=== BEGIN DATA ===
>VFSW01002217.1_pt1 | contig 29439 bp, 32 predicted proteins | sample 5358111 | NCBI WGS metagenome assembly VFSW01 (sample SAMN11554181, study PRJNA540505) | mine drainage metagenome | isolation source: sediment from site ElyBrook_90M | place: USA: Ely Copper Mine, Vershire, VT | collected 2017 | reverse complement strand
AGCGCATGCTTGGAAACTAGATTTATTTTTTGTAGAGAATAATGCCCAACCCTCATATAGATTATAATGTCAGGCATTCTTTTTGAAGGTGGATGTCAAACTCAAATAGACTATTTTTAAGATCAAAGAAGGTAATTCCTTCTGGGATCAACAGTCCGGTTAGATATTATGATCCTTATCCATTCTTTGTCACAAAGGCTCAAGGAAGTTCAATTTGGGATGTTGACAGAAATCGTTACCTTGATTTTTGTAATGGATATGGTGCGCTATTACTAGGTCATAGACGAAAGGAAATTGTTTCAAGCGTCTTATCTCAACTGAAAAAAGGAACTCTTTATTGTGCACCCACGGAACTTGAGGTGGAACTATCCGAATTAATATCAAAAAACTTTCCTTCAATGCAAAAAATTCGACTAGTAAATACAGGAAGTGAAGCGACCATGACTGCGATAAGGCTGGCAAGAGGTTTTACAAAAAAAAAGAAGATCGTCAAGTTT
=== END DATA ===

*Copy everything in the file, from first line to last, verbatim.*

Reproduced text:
>VFSW01002217.1_pt1 | contig 29439 bp, 32 predicted proteins | sample 5358111 | NCBI WGS metagenome assembly VFSW01 (sample SAMN11554181, study PRJNA540505) | mine drainage metagenome | isolation source: sediment from site ElyBrook_90M | place: USA: Ely Copper Mine, Vershire, VT | collected 2017 | reverse complement strand
AGCGCATGCTTGGAAACTAGATTTATTTTTTGTAGAGAATAATGCCCAACCCTCATATAGATTATAATGTCAGGCATTCTTTTTGAAGGTGGATGTCAAACTCAAATAGACTATTTTTAAGATCAAAGAAGGTAATTCCTTCTGGGATCAACAGTCCGGTTAGATATTATGATCCTTATCCATTCTTTGTCACAAAGGCTCAAGGAAGTTCAATTTGGGATGTTGACAGAAATCGTTACCTTGATTTTTGTAATGGATATGGTGCGCTATTACTAGGTCATAGACGAAAGGAAATTGTTTCAAGCGTCTTATCTCAACTGAAAAAAGGAACTCTTTATTGTGCACCCACGGAACTTGAGGTGGAACTATCCGAATTAATATCAAAAAACTTTCCTTCAATGCAAAAAATTCGACTAGTAAATACAGGAAGTGAAGCGACCATGACTGCGATAAGGCTGGCAAGAGGTTTTACAAAAAAAAAGAAGATCGTCAAGTTT